Glenzilla vs The Todd Monster
Turns out Chuck isn't all that bright.
Todd is a perfect example of a village reporter. He sees the world entirely through the lens of beltway conventional wisdom and obviously hasn't taken even five minutes to consider whether or not it's right, much less what the implications of blindly following its edicts might be. From this interview, I'm not sure he would even know how to do it. He's so ill-informed, even about basic facts about the US Attorney firings, that I don't think he has the tools.
The conventional wisdom at this minute says that since investigations of politicians inevitably become political, it is bad to have investigations because the country needs to heal its wounds. As it happens, this is always the conventional wisdom when a Democratic president succeeds a Republican one. Conversely, when Bush succeeded Clinton, there were investigations of things as silly as the alleged removal of of the letter "w" from the keyboards of the white house computers and the pardon of Marc Rich. There would have been more if the town wasn't already completely sated after eight years of endless nonsensical investigations into everything from old land deals to extramarital fellatio with the press slobbering and slavering over every detail each step of the way.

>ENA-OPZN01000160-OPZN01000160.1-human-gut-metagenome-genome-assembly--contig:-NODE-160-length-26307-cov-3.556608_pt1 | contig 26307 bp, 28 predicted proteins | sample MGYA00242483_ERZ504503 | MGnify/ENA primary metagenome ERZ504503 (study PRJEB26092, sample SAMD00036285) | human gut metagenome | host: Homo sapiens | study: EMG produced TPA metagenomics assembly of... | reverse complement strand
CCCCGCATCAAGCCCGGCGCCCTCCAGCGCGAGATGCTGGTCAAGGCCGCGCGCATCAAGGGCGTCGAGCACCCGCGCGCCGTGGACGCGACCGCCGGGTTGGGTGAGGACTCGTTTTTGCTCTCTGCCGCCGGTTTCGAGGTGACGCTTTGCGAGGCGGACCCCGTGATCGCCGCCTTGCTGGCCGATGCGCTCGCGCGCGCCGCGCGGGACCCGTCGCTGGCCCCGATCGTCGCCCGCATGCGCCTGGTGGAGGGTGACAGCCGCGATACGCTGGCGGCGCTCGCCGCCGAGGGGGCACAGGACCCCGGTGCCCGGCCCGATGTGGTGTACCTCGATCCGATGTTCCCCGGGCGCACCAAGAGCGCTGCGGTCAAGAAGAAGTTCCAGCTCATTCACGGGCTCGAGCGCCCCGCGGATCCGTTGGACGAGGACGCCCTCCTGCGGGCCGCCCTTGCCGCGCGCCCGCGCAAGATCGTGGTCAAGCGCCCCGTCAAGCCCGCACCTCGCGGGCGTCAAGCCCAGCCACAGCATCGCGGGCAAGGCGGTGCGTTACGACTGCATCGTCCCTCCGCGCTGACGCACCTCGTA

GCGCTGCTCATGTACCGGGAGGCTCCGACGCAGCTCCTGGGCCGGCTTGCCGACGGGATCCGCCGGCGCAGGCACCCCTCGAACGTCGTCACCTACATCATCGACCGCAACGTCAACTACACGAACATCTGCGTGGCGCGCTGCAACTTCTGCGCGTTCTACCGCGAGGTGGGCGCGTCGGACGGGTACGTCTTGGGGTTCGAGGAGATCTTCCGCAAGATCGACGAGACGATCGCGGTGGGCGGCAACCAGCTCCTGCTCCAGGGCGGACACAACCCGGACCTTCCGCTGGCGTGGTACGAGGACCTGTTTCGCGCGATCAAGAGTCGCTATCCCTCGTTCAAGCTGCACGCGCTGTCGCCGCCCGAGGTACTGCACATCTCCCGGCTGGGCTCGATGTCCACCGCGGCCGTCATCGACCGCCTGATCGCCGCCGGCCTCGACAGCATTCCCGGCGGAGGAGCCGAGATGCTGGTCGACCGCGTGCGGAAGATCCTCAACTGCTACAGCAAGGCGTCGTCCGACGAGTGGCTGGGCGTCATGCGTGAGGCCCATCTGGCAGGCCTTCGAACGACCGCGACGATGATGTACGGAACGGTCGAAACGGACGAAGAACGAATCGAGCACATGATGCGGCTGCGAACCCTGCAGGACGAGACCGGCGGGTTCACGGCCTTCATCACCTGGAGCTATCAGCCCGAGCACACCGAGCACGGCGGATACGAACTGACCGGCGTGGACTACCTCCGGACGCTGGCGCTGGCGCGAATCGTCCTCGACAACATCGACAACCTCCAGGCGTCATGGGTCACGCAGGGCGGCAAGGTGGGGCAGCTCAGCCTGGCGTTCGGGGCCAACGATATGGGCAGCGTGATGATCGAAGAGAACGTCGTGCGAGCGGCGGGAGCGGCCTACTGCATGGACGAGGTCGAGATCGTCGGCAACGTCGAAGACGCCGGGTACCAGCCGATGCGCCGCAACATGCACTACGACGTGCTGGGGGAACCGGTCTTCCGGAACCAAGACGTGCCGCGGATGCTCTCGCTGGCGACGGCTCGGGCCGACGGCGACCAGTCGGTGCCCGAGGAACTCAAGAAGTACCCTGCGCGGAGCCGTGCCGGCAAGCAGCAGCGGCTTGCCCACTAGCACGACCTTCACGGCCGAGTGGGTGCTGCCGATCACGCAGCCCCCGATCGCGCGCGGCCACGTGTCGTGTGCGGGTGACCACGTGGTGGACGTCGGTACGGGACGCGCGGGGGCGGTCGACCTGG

If the conventional wisdom were to shift on torture, say if a different administration and their allies in the village decided that it was important for America's image that these investigations take place, Todd would be right on board with it. (This was, in fact, why I thought the Obama administration would legitimately want to pursue these investigations and Todd's bizarre repetition of the talking point that torture investigations will harm America's image abroad is quite telling. You can be sure he didn't come up with that all by himself.) He has no independent judgment and zero insight into his role in the political process.
I would just write him off as another fluffy spokesmodel except he's got a real job as political director at NBC news. As shocking as it seems, he's really quite powerful. His shallow understanding of the issues at stake --- the reduction of absolutely everything, (even torture and murder) to the insider political parlor game are the most important requirement for advancement in the beltway press and he has that function totally mastered.
But then he's just following in the footsteps of his mentor Tim Russert who wistfully looked back at the lies leading up to the Iraq war and wished someone had picked up a phone and who automatically assumed all conversations were on background instead of the other way around. His protege has filled his shoes quite admirably.